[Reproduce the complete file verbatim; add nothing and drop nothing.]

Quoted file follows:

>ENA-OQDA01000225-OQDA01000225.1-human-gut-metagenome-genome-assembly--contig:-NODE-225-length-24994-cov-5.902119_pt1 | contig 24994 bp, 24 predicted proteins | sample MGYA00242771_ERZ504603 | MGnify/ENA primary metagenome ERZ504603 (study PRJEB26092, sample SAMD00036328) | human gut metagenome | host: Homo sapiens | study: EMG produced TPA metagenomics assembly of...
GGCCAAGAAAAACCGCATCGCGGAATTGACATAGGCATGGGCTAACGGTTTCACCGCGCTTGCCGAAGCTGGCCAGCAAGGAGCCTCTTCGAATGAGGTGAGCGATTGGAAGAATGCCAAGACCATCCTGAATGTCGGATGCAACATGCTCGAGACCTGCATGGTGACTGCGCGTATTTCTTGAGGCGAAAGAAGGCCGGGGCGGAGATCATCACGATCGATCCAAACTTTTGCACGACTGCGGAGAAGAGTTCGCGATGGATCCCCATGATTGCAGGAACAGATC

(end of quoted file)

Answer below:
>ENA-OQDA01000225-OQDA01000225.1-human-gut-metagenome-genome-assembly--contig:-NODE-225-length-24994-cov-5.902119_pt1 | contig 24994 bp, 24 predicted proteins | sample MGYA00242771_ERZ504603 | MGnify/ENA primary metagenome ERZ504603 (study PRJEB26092, sample SAMD00036328) | human gut metagenome | host: Homo sapiens | study: EMG produced TPA metagenomics assembly of...
GGCCAAGAAAAACCGCATCGCGGAATTGACATAGGCATGGGCTAACGGTTTCACCGCGCTTGCCGAAGCTGGCCAGCAAGGAGCCTCTTCGAATGAGGTGAGCGATTGGAAGAATGCCAAGACCATCCTGAATGTCGGATGCAACATGCTCGAGACCTGCATGGTGACTGCGCGTATTTCTTGAGGCGAAAGAAGGCCGGGGCGGAGATCATCACGATCGATCCAAACTTTTGCACGACTGCGGAGAAGAGTTCGCGATGGATCCCCATGATTGCAGGAACAGATC